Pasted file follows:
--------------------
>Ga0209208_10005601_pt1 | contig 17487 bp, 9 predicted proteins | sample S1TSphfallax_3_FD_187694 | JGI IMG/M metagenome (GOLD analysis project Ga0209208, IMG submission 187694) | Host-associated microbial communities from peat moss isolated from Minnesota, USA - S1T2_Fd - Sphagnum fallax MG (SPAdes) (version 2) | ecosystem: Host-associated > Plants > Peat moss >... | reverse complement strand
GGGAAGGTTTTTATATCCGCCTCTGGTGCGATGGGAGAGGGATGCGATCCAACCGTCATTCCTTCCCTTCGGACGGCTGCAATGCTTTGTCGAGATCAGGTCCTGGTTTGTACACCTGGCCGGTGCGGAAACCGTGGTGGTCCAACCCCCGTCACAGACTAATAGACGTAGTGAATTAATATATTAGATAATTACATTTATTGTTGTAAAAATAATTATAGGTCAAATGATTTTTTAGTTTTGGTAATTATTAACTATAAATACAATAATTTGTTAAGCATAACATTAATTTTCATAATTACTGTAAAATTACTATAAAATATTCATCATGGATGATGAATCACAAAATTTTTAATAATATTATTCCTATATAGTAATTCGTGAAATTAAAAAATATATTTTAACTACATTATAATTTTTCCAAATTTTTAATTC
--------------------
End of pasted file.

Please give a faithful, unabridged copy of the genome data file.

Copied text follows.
>Ga0209208_10005601_pt1 | contig 17487 bp, 9 predicted proteins | sample S1TSphfallax_3_FD_187694 | JGI IMG/M metagenome (GOLD analysis project Ga0209208, IMG submission 187694) | Host-associated microbial communities from peat moss isolated from Minnesota, USA - S1T2_Fd - Sphagnum fallax MG (SPAdes) (version 2) | ecosystem: Host-associated > Plants > Peat moss >... | reverse complement strand
GGGAAGGTTTTTATATCCGCCTCTGGTGCGATGGGAGAGGGATGCGATCCAACCGTCATTCCTTCCCTTCGGACGGCTGCAATGCTTTGTCGAGATCAGGTCCTGGTTTGTACACCTGGCCGGTGCGGAAACCGTGGTGGTCCAACCCCCGTCACAGACTAATAGACGTAGTGAATTAATATATTAGATAATTACATTTATTGTTGTAAAAATAATTATAGGTCAAATGATTTTTTAGTTTTGGTAATTATTAACTATAAATACAATAATTTGTTAAGCATAACATTAATTTTCATAATTACTGTAAAATTACTATAAAATATTCATCATGGATGATGAATCACAAAATTTTTAATAATATTATTCCTATATAGTAATTCGTGAAATTAAAAAATATATTTTAACTACATTATAATTTTTCCAAATTTTTAATTC